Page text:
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Witness: Demon vs Vampire Reviews

Author: Robert Street
Date: 2007

Reviewed by Eric Mayer

Comments: OK. So, how lame of a player am I, to need hints for a game made in three hours? On the other hand, how does an author manage to include hints in a game composed so quickly? Or contrive enough puzzles to require hints? (Well, obviously, the game is compact, but well thought out without much wasted implementation or writing) Yes, there are actually multiple things to do in this game, and everything works, even if I am dense. Sounds like it might be an introduction to a longer game too.

Reviewed by James Webb a.k.a. Revgiblet:

Comments: Robert's got a bit of ADRIFT experience and this shows right away. There are only two locations in this game, fewer than any of the other entries, and this works in his favour. He's able to pack more detail and game mechanics into the smaller play area and this game is a lot more polished because of it. The fact that, out of the four games, I spent the least amount of time playing this is actually a good thing. It shows good design and that the difficulty was pitched at the right level.

The only thing that frustrated me was the 'draw pentagram' command. I tried it in the main room and was told that I couldn't do it. There were no clues telling me that I was trying the right thing but simply in the wrong location. I had to check the hints just to make sure that I was on the right lines when a simple "You can't do that in this room" error message would have saved me feeling liked I'd cheated unnecessarily (I hate feeling like that). Still, that's a bit of nit-picking really, and you could blame me for giving up too early if you wanted. I also found the central concept of a demon fighting a vampire a little bit cheesy; a bit "Buffy the Vampire Slayer" if you like. But then I found out that I was actually a zombie victim of the vampire. That was pretty cool.

Having hints was great. You don't have time in a three-hour-comp to include clever clues (though this game had the clearest indications of what I should be doing) in your writing so a few hints really helped, though the game was well designed enough for me not to need them (except for the pentagram stuff I mentioned above). Also, another game that isn't password locked so I can take a quick look and make sure that I didn't miss anything. I gave this a '7' which makes it my favourite of the comp.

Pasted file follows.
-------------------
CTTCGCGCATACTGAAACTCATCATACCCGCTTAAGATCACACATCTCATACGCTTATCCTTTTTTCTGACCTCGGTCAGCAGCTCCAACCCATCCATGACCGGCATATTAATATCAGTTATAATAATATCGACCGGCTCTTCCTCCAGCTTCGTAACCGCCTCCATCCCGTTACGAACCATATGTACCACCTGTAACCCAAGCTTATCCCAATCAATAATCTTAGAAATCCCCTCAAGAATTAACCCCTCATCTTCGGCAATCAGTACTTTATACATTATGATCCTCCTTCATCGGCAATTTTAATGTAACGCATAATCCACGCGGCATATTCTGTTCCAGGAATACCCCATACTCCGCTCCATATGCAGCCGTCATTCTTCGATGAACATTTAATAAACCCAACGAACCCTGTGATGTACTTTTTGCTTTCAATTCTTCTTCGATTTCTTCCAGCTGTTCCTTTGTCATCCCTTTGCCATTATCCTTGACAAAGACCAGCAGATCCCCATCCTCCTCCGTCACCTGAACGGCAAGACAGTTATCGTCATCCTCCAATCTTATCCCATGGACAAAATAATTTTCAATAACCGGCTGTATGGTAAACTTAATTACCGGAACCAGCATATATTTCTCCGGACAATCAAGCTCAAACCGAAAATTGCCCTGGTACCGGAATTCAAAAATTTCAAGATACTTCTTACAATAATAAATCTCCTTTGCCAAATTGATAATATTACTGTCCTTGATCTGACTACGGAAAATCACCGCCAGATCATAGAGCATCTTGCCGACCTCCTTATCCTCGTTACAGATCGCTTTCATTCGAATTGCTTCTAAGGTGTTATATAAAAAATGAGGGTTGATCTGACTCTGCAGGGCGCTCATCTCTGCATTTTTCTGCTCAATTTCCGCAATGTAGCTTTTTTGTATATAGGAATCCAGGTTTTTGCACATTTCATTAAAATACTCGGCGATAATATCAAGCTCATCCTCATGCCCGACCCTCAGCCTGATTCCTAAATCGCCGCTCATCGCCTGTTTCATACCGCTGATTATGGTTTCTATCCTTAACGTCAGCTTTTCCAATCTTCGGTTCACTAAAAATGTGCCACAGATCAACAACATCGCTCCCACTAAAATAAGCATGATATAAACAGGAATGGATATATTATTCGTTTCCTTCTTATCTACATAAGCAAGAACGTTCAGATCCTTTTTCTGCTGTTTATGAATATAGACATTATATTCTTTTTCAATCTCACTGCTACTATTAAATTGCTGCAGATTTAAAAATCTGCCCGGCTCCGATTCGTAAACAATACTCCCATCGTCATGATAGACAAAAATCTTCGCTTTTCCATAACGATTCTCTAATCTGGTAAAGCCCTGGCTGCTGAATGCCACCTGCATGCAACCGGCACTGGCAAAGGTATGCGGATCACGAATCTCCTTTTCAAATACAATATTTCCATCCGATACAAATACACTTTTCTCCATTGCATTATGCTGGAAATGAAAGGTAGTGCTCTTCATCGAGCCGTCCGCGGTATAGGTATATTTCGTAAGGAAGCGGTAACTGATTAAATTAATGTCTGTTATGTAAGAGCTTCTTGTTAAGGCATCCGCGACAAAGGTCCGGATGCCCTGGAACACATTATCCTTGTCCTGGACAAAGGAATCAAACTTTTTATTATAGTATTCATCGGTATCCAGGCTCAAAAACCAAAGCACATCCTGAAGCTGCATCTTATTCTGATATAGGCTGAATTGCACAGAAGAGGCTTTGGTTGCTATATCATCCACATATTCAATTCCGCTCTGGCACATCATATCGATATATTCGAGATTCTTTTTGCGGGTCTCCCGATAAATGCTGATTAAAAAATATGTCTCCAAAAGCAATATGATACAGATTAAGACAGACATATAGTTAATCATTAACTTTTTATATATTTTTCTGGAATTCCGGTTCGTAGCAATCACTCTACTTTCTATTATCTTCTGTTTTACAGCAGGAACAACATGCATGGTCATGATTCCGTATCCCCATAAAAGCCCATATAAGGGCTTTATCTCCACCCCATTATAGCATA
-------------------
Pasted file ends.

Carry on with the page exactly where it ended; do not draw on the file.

Reviewed by Ren Rennington

Comments: I completed this, so, hurrah. It is perhaps the slightest game, but I didn't find any obvious bugs (aside from some confusion about drawing), and the writing was never less than competent.

Reviewed by J. J. Guest

Comments: I played this game last because the title led me to expect a combat oriented game, which I loathe, but this little game is nothing of the sort. With just two rooms this game is the smallest in the comp, but it is also one of the better implemented, as one would expect from an experienced 'drifter like Street. I was a little stumped at one point, because I was trying the right actions in the wrong room, but once I had that figured out the game was pretty much in the bag. My one quibble is that though the focus of the game is supposed to be the battle between a demon and a vampire, this titanic struggle is described in a single line of prose, and prosaic prose at that: "The demon and vampire are fighting." Buffy it ain't! I think that, given the small size of the game, a little more time could have been spent sprucing up the battle with random events. All in all, a solid effort from an accomplished author.

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